Anyway, recently one of them broke protocol, got close enough to actually touch noses with me and commenced what I can only describe as an all-out linguistic assault, Cantonese style, complete with waterworks.  Content, of course, was mostly elusive - the withered neurons in my foreign language center having immediately begun waving little white flags - but I definitely sensed a threat in progress; some sort of tirade perhaps on the corrupting influences of American culture, or possibly a not so subtle boast of emerging global Chinese superiority.

So I said,  "Oh yeah? Well at least where I come from people don't eat dogs."
"Dog?" he said in English. "I like dog."
"Why am I not surprised?"
"You have dog?"
"Like I might give you that information."
"I love a puppy."
"You monster!" 

Turns out that the guy keeps a Chocolate Lab as a pet and had merely come over to me to ask if I'd care for a cup of tea.

Not that sticking exclusively to one's native tongue ensures risk-free communication.

Recently I was foolish enough to attempt downloading the updated, 'new and improved' version of Skype, which surprisingly was simple enough, until the new version demanded my password.
My, uh ...
I have no idea.
What's the point of a secret password if it's so easy to remember?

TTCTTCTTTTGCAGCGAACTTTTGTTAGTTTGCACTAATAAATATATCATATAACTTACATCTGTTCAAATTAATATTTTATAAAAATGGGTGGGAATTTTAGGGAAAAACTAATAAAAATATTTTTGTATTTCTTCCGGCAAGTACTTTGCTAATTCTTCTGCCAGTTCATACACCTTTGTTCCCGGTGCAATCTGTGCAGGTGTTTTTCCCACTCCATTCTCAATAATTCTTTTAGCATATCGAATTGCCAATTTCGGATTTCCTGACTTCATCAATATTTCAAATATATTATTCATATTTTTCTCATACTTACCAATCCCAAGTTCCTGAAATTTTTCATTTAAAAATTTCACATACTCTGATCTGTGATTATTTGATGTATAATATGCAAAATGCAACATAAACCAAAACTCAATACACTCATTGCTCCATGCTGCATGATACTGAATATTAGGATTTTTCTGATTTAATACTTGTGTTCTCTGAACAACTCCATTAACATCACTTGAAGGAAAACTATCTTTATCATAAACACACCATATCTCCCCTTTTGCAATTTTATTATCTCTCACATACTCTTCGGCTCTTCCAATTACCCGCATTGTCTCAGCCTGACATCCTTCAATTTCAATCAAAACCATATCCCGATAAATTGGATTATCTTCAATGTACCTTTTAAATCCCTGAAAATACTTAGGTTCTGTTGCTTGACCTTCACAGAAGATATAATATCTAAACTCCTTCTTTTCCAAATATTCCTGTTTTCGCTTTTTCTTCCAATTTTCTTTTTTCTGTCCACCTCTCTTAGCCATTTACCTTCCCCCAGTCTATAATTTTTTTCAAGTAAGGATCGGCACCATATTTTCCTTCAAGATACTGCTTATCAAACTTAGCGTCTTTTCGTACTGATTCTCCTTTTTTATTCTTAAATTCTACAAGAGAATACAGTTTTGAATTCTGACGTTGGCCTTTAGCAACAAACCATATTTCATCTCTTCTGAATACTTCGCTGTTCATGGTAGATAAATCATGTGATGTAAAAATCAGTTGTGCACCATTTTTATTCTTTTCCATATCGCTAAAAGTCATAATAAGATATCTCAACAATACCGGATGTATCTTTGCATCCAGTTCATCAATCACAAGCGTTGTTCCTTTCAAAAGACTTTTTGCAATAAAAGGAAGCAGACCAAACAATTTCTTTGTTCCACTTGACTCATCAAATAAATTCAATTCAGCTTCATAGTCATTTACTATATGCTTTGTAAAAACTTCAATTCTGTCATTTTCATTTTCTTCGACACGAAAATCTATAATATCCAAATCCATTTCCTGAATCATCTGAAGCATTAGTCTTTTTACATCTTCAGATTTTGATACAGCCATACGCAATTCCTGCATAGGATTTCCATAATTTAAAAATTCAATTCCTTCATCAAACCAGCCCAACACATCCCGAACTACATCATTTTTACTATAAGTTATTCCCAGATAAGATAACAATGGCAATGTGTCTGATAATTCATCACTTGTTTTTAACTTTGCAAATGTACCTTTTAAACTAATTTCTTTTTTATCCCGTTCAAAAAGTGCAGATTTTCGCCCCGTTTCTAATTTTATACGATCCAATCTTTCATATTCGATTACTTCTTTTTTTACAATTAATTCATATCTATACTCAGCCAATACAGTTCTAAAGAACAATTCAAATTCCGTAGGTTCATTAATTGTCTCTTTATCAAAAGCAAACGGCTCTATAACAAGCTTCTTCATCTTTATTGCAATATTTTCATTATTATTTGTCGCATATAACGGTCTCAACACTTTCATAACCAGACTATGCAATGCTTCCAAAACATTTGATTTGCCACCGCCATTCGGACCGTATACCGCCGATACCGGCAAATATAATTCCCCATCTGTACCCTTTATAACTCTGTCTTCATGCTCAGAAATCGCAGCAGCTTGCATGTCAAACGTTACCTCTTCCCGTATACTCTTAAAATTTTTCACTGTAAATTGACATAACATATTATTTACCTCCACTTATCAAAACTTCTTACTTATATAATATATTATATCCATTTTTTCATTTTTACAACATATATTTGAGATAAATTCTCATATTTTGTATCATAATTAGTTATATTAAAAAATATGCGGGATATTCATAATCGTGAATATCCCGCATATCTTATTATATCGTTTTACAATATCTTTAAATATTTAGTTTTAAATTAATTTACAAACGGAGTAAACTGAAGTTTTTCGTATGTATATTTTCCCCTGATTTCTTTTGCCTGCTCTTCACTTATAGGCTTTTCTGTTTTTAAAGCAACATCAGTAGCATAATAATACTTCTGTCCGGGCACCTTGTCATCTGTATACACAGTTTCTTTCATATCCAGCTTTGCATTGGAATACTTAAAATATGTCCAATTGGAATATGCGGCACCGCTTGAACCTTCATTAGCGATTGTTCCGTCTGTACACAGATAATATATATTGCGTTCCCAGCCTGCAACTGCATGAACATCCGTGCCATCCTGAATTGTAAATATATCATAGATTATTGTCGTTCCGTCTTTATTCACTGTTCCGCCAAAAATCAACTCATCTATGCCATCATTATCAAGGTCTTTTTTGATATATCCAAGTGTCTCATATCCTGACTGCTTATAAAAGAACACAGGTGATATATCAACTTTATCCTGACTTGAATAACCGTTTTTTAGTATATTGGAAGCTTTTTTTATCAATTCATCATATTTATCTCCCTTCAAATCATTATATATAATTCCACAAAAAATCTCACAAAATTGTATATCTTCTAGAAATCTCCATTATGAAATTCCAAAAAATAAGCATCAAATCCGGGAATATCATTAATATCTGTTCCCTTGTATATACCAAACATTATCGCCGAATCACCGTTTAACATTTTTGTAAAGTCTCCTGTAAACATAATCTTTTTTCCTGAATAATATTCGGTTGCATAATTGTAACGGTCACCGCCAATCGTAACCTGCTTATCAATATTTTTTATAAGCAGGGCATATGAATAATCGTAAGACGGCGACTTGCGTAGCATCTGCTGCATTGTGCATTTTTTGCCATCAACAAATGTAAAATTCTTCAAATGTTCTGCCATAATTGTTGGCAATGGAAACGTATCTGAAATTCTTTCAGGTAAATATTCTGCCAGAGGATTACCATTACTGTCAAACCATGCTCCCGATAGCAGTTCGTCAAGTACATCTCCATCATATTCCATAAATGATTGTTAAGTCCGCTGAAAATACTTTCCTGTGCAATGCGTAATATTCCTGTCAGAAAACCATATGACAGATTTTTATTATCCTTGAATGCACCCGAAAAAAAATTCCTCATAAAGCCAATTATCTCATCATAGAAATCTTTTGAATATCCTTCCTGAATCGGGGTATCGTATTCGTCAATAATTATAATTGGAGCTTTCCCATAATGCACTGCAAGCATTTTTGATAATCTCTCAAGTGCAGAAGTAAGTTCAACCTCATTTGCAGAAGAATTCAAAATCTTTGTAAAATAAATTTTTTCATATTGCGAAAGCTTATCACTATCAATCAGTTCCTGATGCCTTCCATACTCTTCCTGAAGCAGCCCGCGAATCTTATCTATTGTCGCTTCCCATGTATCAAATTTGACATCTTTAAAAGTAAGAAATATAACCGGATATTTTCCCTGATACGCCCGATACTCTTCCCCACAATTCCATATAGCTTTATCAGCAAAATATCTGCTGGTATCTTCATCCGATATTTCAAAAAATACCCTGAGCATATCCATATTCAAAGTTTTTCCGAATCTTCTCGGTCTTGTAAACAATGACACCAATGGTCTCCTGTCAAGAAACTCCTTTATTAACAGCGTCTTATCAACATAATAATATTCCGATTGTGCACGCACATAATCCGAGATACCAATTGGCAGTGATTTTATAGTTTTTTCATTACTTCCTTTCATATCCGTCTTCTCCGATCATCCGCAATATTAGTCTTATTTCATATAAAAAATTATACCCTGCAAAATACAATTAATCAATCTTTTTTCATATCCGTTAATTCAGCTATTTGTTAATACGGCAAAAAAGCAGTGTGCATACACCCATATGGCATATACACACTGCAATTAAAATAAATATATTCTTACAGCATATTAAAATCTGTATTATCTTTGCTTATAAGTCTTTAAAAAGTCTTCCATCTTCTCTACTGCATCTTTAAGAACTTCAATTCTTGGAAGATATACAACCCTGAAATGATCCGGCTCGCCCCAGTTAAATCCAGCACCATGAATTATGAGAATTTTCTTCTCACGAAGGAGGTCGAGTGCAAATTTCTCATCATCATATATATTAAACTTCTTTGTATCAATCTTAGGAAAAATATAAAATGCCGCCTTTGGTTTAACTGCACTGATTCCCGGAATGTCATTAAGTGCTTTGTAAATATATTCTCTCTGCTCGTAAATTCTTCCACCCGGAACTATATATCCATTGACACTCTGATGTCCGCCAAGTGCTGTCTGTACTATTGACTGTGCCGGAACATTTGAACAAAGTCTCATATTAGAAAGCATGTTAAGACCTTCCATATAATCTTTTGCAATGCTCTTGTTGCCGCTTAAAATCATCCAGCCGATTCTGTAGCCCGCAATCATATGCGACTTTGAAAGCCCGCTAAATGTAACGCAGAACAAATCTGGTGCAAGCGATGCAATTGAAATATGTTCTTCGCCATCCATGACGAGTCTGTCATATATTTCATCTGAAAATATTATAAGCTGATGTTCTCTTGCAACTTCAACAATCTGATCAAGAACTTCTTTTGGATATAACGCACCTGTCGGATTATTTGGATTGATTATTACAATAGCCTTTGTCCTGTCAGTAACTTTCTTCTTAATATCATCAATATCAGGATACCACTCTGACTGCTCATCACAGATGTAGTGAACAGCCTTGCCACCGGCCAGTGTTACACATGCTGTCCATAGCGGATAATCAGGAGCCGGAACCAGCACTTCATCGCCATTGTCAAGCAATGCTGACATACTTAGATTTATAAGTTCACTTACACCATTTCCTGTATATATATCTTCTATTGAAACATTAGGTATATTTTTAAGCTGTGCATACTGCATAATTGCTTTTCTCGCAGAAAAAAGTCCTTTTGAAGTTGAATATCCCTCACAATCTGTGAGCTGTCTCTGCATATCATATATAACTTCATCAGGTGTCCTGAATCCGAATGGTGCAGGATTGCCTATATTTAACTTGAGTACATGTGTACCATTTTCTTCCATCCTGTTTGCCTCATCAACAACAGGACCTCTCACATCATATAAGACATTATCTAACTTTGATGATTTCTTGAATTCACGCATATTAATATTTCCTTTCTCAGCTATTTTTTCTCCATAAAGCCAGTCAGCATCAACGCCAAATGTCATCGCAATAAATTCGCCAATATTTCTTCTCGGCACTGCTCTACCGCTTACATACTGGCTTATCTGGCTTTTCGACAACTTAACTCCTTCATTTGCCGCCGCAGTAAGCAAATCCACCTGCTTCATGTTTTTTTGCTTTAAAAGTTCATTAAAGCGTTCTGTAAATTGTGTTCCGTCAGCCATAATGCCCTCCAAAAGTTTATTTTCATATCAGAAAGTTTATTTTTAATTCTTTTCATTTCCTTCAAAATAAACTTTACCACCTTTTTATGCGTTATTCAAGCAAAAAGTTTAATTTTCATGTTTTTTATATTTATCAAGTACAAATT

Long story short, I had to open a new Skype account and choose a new password, which I can't exactly recall now, but that's neither here nor there. The only problem was that all the contact information from the original account had vanished. Okay, no big deal.  I want to call my daughter, so all I have to do is go into the Skype phone book and find her name. Except that there are like a hundred Skype users with the same name. How is that even possible? I decide to go into 'Skype Help' and inquire.

How is that even possible? I ask.
Everything is possible with the new and improved version of Skype, Skype informs me.
What now?
Start calling numbers. You have nothing better to do, and who knows, you may get lucky.

Call 1:
"Hello, this is your father."
Sustained silence.... "Look, just because my mother was stupid enough to marry you, like what, a month after my real father's bizarre death in that chicken coop, doesn't mean you're my father now."
"Well, I ..."
"And if you're calling to ask me to set you up again with one of my friends, just forget it."
"Uh ..."

Call 2:
"Uh, hi. This is your Dad."
"What? Are you out?"
"Of prison. Ma said another five years. At least that's what she's hoping."
"Uh, I am out, but I'm chained to the, uh, chicken coop."
"And just so you know, Dad, I never believed you mugged all those old women."

Call 3:
"Hello, it's Daddy."
"Oh, so that's your thing today."
"My ... thing?"
"The Daddy fantasy. Okay, Daddy, but I have to tell you that I've been a very bad girl."
"Well I hope it had nothing to do with the mugging of the elderly."
"Okay, look, the naughty little girl thing I get. But the elderly? No way!"
"But ..."
"Screw you, weirdo!"

And all of a sudden the void starts looking a lot more appealing....